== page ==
SG Iron: also known as ductile cast iron, nodular cast iron, spheroidal graphite iron, spheroidal graphite cast iron and SG iron, is a type of graphite-rich cast iron discovered in 1943 by Keith Millis.
Shank: that portion of a fitting, which is inserted into the bore of a hose. See nipple.
Shelf / Storage Life: the period of time prior to use during which a product retains its intended performance capability.
Shell: see ferrule.
Shock Load: a stress created by a sudden force.
Short Shank: shank length, approximately equal to the nominal diameter, but long enough to allow a single clamp at minimum.
Simulated Service Test: see bench test.
Skive: the removal of a short length of cover and/or tube to permit the attachment of a fitting directly over the hose reinforcement.
Sleeve: (1) a metal cylinder, which is not physically attached to the fitting, for the purpose of forcing the hose into the serrations of the fitting. (2) see jacket.
Smoke Generation: a measure of the quantity and content of smoke when the material is burning
Smooth Bore: a term used to describe the type of innercore in a hose other than convoluted.
Smooth Transition Attachment: special fabrication technique used for metal hose.
Socket: the external member or portion of a hose fitting, commonly used in describing screw-together reusable fittings.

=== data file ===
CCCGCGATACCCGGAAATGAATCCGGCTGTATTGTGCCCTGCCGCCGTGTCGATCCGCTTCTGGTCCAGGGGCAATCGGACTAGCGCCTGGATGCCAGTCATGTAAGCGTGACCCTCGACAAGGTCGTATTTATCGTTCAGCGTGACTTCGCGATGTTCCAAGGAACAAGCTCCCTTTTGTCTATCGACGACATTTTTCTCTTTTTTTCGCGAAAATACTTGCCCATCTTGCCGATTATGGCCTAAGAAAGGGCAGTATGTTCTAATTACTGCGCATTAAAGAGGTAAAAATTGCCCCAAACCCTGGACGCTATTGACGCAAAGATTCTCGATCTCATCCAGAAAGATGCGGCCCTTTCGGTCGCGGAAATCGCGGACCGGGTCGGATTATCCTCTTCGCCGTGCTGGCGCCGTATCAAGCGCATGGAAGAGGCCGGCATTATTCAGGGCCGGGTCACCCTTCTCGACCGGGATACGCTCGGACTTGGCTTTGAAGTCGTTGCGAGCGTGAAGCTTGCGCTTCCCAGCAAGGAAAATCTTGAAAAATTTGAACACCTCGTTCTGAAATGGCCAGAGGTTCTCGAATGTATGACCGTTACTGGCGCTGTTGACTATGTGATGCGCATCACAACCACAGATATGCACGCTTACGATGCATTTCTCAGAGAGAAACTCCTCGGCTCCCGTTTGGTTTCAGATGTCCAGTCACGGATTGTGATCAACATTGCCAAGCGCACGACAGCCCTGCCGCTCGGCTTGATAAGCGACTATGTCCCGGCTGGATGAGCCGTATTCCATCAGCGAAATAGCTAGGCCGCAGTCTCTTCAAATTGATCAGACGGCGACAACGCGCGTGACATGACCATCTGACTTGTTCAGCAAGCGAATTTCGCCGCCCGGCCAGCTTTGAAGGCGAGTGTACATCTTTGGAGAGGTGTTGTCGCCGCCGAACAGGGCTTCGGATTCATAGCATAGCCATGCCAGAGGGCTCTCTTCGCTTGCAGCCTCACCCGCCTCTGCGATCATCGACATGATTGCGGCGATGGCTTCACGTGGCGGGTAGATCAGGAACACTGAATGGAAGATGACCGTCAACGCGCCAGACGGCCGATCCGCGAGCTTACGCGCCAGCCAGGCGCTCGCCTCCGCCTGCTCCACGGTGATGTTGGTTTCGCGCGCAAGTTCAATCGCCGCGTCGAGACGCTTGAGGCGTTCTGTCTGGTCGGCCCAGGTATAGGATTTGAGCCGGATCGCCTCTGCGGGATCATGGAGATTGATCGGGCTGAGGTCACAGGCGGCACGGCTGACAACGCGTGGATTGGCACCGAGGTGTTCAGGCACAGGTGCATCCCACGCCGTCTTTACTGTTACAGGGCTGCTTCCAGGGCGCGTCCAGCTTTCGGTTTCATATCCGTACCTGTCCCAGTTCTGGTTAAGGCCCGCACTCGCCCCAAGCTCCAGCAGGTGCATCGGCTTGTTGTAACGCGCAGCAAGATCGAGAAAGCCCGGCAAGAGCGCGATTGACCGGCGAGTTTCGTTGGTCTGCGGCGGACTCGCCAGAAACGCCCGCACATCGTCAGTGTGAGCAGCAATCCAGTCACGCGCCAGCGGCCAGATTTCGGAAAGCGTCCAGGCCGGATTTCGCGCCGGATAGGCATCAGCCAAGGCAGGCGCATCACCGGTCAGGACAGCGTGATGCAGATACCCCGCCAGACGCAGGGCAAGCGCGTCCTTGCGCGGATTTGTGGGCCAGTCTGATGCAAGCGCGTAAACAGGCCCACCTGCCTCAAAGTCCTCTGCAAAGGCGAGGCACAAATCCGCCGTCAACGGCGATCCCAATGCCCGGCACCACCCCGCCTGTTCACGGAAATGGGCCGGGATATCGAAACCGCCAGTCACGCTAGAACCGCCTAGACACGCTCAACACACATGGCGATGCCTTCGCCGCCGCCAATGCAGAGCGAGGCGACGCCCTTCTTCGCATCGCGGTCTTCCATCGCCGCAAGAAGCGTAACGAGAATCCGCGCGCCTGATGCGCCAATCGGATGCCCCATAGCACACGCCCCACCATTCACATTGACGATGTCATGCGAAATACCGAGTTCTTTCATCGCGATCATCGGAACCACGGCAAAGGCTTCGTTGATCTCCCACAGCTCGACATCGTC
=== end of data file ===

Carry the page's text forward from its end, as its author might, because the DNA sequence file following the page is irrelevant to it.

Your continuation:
Soft Cuff: a duct end in which the rigid reinforcement of the body, usually wire, is omitted soft end: a hose end in which the rigid reinforcement of the body, usually wire, is omitted.
Specification: a document setting forth pertinent details of a product.
Spherodial Graphite Iron: also known as ductile cast iron, nodular cast iron, spheroidal graphite iron, spheroidal graphite cast iron and SG iron, is a type of graphite-rich cast iron discovered in 1943 by Keith Millis.
Spherodial Graphite Cast Iron: also known as ductile cast iron, nodular cast iron, spheroidal graphite iron, spheroidal graphite cast iron and SG iron, is a type of graphite-rich cast iron discovered in 1943 by Keith Millis.
Spikes: (see surge)
Spiral: a method of applying reinforcement helically in which there is not interlacing between individual strands of the reinforcement.
Spiral Angle: the angle developed by the intersection of the helical strand and a line parallel to the axis of a hose. See braid angle.
Splice: a method of joining two sections of hose.
Splicer: a fitting or device used to join two sections of hose.
Spring Guard: a helically wound component applied internally or externally to a hose assembly, used for strain relief, abrasion resistance, collapse resistance.
Square Cut: a straight cut perpendicular to the hose axis
Squirm: a form of failure where the hose is deformed into an “S” or “U” bend, as the result of excessive internal pressure being applied to unbraided corrugated hose while its ends are restrained or in a braided corrugated hose which has been axially compressed.
Stainless Steel: Steel is an alloy made out of iron and carbon. Stainless steel has a high chromium content that forms an invisible layer on the steel to prevent corrosion and staining. Carbon steel has a higher carbon content, which gives the steel a lower melting point, more malleability and durability, and better heat distribution.
Standard: a document, or an object for physical comparison, for defining product characteristics, products, or processes, prepared by a consensus of a properly constituted group of those substantially affected and having the qualifications to prepare the standard for use.